The next time you are on Muni, take a second to look out of your partially graffitied bus window and view the drivers in the cars next to you. There’s a high chance that many of them will be on their phone, texting.
Nearly 330,000 injuries occur each year from accidents caused by texting while driving, according to Edgar Snyder and Associates, causing one out of four car accidents in the United States.
As teenagers in our first years of obtaining a license, we must be vigilant while driving. Ninety-four percent of teen drivers acknowledge the dangers of texting and driving, but 35 percent admitted to doing it anyway, according to a AAA poll.
It isn’t worth the risk to become seriously injured or lose your life over a text message, no matter how important the message may seem. We need to stop texting while driving or even sending messages to people whom we know are driving.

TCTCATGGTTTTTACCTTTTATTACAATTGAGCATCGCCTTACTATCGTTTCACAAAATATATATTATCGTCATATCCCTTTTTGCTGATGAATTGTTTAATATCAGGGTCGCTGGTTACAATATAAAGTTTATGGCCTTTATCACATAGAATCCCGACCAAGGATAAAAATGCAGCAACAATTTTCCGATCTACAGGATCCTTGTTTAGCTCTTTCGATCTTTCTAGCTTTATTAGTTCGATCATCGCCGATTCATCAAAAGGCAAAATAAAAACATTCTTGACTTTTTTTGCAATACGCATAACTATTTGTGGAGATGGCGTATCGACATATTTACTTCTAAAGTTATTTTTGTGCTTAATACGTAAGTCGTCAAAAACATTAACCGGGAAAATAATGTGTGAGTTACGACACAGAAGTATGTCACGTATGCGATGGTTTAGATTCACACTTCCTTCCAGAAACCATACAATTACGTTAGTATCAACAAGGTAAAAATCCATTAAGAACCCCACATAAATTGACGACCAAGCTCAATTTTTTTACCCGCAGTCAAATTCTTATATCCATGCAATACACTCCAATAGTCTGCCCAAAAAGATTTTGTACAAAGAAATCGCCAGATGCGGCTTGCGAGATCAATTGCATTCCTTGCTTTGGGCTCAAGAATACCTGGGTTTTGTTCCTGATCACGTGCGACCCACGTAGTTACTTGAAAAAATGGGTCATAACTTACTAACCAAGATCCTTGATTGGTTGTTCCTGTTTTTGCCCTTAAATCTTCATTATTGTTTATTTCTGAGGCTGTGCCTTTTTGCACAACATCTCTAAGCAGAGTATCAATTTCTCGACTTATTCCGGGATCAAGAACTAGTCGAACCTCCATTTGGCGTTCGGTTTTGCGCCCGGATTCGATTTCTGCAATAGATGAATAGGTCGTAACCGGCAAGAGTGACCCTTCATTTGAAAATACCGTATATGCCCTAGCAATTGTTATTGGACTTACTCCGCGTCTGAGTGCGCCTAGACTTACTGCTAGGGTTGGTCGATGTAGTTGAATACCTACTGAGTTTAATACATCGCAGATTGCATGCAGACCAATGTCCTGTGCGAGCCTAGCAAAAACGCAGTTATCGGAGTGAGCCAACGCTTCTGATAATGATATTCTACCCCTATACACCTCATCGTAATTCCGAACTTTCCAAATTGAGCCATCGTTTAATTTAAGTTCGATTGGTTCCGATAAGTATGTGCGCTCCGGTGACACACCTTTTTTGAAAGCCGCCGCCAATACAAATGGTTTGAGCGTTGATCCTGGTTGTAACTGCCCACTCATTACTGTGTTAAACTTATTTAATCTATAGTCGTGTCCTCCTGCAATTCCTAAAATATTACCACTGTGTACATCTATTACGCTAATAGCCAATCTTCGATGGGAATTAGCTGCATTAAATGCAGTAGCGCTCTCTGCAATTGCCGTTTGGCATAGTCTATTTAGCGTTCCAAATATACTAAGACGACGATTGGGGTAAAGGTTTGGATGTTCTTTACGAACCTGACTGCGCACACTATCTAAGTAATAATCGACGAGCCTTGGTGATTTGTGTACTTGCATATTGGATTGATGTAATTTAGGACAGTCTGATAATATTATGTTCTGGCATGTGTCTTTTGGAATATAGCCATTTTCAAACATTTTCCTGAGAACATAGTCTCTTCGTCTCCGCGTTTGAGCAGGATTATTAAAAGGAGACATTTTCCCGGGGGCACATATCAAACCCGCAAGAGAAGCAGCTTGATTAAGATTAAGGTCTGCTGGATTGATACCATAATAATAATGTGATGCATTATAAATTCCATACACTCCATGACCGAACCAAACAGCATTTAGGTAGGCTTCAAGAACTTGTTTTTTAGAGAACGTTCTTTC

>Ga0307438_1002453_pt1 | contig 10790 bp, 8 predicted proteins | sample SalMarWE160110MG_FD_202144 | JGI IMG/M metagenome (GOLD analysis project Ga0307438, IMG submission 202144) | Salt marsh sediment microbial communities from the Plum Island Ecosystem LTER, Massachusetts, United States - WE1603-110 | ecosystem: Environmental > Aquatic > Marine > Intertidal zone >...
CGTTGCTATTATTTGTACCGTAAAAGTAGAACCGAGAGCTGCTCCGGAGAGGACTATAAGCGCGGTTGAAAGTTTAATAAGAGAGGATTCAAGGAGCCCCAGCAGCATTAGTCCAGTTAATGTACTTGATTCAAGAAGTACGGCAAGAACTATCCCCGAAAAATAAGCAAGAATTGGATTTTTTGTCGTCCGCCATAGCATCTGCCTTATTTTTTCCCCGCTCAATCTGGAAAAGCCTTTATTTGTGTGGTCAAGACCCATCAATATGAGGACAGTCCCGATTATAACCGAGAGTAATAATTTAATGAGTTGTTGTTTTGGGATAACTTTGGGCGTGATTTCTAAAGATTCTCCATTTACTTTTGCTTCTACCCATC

No one ever thinks that a tragedy like a car accident will strike him or his family — until it does. As much as we want to think we are a competent enough driver to text while driving, we won’t know that we aren’t until that one text causes us to fly through a stop sign and T-bone a mother with a young child in the car.
It is hard to take precautions for something that has never happened to us. Most of us take a lot of silly risks everyday like jaywalking, but texting and driving does not just put us in harm’s way, it affects other people.
This is not a complex issue. Just put your cellphone away. Save the lives of your fellow drivers, and value your own life enough to not put it at risk.
The choice is not difficult. Don’t text and drive.